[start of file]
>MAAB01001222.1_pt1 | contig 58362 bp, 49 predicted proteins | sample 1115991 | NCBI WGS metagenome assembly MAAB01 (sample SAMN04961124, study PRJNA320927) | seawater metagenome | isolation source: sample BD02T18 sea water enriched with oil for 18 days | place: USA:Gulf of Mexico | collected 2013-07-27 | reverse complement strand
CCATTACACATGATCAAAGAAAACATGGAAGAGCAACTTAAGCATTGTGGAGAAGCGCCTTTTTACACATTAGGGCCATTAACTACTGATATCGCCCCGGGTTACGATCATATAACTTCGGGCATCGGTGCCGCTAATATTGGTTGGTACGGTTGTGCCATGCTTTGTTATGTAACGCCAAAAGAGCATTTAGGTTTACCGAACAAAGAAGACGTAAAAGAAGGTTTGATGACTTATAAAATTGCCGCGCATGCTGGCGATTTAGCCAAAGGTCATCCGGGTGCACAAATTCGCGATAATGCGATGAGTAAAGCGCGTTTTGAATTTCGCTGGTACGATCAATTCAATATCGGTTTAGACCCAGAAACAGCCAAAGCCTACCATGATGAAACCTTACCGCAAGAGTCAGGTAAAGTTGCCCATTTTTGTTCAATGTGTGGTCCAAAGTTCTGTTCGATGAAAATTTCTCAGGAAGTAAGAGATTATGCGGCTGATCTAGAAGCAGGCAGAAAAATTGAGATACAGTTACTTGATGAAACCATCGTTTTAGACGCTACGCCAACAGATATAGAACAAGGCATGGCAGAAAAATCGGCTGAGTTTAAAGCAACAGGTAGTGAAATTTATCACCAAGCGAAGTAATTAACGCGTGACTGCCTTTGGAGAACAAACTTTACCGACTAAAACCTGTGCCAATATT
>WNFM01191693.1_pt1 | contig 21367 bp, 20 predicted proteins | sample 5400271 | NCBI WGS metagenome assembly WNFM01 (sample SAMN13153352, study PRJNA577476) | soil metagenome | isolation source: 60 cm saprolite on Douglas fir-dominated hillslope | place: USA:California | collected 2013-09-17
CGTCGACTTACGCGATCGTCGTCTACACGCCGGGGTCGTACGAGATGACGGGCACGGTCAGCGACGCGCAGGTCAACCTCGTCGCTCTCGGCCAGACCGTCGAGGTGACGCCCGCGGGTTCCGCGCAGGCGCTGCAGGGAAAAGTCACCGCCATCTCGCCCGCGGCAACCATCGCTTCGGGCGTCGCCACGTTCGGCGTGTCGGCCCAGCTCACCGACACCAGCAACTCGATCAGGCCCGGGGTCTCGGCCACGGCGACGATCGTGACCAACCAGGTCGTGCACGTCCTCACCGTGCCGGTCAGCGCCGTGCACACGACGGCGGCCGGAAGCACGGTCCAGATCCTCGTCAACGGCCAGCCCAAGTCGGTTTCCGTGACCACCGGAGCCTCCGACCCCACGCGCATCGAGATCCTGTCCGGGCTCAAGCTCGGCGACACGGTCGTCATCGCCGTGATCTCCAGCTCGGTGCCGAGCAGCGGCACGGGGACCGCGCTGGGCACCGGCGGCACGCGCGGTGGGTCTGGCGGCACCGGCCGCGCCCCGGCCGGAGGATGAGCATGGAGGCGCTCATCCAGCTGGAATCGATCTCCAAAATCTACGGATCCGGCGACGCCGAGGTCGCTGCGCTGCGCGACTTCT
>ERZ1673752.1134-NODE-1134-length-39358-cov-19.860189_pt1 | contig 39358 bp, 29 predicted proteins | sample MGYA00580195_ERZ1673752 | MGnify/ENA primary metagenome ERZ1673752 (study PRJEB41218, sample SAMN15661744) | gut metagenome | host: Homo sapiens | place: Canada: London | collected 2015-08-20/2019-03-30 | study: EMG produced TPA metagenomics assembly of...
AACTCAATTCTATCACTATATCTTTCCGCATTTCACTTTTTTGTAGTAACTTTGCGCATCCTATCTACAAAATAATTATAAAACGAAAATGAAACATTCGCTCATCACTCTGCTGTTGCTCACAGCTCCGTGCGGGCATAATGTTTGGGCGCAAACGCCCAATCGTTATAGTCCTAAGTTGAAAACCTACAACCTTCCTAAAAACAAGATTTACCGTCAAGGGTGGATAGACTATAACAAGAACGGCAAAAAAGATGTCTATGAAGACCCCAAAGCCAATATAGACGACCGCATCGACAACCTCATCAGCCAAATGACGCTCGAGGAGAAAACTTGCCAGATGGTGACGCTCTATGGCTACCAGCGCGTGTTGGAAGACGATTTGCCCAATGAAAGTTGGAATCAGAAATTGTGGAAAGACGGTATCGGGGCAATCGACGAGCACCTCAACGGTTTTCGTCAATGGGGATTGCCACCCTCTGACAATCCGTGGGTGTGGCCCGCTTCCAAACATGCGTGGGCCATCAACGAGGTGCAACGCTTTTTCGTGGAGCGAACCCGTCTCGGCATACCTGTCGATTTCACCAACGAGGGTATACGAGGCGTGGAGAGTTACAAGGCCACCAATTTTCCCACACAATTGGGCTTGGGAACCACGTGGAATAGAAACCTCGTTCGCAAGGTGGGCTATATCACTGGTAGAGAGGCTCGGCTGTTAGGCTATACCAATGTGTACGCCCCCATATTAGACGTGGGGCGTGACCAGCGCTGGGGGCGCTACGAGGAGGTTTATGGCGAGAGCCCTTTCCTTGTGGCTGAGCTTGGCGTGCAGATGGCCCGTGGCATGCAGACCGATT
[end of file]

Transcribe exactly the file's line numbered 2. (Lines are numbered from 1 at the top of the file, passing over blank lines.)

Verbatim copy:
CCATTACACATGATCAAAGAAAACATGGAAGAGCAACTTAAGCATTGTGGAGAAGCGCCTTTTTACACATTAGGGCCATTAACTACTGATATCGCCCCGGGTTACGATCATATAACTTCGGGCATCGGTGCCGCTAATATTGGTTGGTACGGTTGTGCCATGCTTTGTTATGTAACGCCAAAAGAGCATTTAGGTTTACCGAACAAAGAAGACGTAAAAGAAGGTTTGATGACTTATAAAATTGCCGCGCATGCTGGCGATTTAGCCAAAGGTCATCCGGGTGCACAAATTCGCGATAATGCGATGAGTAAAGCGCGTTTTGAATTTCGCTGGTACGATCAATTCAATATCGGTTTAGACCCAGAAACAGCCAAAGCCTACCATGATGAAACCTTACCGCAAGAGTCAGGTAAAGTTGCCCATTTTTGTTCAATGTGTGGTCCAAAGTTCTGTTCGATGAAAATTTCTCAGGAAGTAAGAGATTATGCGGCTGATCTAGAAGCAGGCAGAAAAATTGAGATACAGTTACTTGATGAAACCATCGTTTTAGACGCTACGCCAACAGATATAGAACAAGGCATGGCAGAAAAATCGGCTGAGTTTAAAGCAACAGGTAGTGAAATTTATCACCAAGCGAAGTAATTAACGCGTGACTGCCTTTGGAGAACAAACTTTACCGACTAAAACCTGTGCCAATATT